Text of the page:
Breaking: No Deaths in Utair 737 Crash That Caused One Engine to Catch on Fire

Sep 1, 2018

A passenger jet carrying 170 people overshot the runway at Sochi International Airport (AER), crashed into a fence, rolled into a nearby river and caught fire on Saturday, according to reports.

Utair Flight 579 was traveling from Moscow (VKO) to Sochi (AER). Upon landing, the Boeing 737-800 — registration VQ-BJI — overshot the runway. According to the Russian Ministry of Emergency Situations, translated from a report from TASS Russian News Agency, the 737 rolled off the runway and into a river. As a result of the overshot, a wing of the aircraft and its landing gear were destroyed. The left engine also caught on fire.

The latest information from the Ministry of Emergency Situations reports that 164 passengers and six crewmembers were on board Utair Flight 579. The report also states there were no deaths as a result of the incident. However, 18 people were injured and one was hospitalized. One airport employee who was not on board reportedly suffered a fatal heart attack during the rescue operation, according to the BBC.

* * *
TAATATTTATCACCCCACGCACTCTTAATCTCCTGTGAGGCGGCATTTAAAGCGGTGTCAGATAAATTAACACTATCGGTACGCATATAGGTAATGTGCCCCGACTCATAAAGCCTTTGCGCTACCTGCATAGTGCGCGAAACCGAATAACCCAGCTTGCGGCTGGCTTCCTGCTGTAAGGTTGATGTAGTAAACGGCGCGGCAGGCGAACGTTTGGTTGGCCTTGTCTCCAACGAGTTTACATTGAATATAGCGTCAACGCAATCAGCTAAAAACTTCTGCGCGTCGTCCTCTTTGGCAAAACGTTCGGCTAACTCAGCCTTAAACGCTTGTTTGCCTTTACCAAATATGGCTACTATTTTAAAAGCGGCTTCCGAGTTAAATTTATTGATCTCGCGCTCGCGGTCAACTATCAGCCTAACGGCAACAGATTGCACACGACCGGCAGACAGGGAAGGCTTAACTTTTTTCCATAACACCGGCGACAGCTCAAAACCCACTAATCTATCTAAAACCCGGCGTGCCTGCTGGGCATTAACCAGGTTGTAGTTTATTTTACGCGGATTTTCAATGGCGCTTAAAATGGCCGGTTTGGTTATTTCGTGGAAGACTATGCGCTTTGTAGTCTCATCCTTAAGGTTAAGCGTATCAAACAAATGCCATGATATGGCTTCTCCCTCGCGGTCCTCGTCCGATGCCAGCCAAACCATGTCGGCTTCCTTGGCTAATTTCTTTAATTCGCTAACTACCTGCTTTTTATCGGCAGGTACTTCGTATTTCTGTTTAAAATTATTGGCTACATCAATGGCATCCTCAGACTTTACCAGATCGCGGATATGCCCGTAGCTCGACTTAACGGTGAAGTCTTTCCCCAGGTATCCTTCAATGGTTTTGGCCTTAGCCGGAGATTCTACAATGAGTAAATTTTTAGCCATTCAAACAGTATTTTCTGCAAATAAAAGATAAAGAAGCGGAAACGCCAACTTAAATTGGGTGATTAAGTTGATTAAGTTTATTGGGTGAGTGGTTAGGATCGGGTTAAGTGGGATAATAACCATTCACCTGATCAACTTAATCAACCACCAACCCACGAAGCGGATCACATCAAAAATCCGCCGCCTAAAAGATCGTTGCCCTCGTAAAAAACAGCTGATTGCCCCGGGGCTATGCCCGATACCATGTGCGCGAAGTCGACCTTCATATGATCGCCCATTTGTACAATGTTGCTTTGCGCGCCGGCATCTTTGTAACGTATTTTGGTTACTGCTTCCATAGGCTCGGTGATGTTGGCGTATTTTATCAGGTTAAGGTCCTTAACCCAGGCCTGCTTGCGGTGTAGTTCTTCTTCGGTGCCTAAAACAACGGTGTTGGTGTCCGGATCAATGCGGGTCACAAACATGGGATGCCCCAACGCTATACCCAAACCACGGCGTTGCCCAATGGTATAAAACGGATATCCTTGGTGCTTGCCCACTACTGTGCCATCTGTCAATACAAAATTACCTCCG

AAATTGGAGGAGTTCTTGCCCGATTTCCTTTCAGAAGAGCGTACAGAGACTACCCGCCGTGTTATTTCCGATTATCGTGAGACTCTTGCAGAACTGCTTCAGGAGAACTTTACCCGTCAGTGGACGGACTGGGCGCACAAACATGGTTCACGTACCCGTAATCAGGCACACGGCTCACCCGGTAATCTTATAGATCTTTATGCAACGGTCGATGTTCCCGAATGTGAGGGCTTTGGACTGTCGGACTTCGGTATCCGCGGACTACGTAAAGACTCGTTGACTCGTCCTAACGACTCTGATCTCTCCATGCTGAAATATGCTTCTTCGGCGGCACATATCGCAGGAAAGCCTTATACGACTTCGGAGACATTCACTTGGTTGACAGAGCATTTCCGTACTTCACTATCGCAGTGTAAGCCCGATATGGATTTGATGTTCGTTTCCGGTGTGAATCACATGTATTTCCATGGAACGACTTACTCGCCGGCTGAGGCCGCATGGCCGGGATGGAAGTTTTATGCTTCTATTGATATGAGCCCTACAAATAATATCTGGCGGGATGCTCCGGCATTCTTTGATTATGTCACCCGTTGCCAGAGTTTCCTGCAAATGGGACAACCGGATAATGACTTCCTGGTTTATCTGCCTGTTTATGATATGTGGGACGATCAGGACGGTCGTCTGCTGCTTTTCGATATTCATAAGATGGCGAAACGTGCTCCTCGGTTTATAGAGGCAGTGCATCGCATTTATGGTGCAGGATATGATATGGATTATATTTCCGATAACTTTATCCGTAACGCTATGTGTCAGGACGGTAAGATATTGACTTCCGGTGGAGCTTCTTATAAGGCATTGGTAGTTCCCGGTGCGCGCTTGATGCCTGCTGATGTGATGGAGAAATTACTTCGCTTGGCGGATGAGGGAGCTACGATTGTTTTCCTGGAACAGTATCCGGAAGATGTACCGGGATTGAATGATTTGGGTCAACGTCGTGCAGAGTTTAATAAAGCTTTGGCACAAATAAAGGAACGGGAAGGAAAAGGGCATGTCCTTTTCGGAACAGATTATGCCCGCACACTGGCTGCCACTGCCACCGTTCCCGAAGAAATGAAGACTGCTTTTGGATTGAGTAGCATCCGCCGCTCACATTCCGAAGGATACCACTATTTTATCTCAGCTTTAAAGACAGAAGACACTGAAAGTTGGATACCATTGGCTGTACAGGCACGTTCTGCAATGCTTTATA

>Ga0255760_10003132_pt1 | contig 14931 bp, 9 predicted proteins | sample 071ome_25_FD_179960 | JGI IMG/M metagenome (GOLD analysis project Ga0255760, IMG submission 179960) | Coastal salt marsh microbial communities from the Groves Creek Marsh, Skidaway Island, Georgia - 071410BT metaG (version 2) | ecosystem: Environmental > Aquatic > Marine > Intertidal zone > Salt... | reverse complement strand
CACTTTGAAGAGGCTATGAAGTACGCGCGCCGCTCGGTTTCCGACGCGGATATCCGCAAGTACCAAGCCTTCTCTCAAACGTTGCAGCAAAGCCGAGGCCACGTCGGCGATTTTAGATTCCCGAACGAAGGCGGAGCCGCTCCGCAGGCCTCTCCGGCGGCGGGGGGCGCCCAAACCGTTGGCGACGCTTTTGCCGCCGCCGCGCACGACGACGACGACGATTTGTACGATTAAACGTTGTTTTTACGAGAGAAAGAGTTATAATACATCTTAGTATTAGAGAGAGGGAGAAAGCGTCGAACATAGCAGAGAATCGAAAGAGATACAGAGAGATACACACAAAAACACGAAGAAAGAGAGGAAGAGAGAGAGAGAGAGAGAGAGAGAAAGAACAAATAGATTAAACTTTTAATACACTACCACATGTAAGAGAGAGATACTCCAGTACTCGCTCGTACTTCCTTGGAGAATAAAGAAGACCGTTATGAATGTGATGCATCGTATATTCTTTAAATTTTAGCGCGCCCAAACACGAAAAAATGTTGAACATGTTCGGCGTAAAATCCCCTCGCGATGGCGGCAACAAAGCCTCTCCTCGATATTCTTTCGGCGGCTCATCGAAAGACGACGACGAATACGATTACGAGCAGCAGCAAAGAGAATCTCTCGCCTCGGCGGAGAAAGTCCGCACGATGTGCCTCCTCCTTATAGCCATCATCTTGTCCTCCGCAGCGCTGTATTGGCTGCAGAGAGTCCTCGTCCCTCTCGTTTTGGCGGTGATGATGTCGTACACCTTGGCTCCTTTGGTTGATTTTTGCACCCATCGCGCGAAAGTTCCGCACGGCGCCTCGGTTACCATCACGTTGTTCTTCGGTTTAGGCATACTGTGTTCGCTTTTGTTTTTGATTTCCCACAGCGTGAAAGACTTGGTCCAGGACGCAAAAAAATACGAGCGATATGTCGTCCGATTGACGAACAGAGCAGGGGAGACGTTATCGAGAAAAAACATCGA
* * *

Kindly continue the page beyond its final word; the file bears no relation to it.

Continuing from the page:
At this point, weather is believed to have played a role in the crash. A FlightRadar24 playback shows the aircraft attempting at least one failed landing.

The aircraft involved in the incident is more than 15 years old. Having taken its first flight in October 2002, the aircraft was oroginally delivered to Ryanair, where it stayed in operation until 2010. According to PlaneSpotters.net, the aircraft was then operated by Atlant-Soyuz Airlines from May 2010 until November 2010, when it was then operated by Moscow Airlines. Utair began operating the aircraft on October 7, 2011.

This is a developing story. Check back for updates…

Featured image by Marina Lystseva / Getty Images.

Editorial Disclaimer: Opinions expressed here are the author’s alone, not those of any bank, credit card issuer, airlines or hotel chain, and have not been reviewed, approved or otherwise endorsed by any of these entities.

Disclaimer: The responses below are not provided or commissioned by the bank advertiser. Responses have not been reviewed, approved or otherwise endorsed by the bank advertiser. It is not the bank advertiser’s responsibility to ensure all posts and/or questions are answered.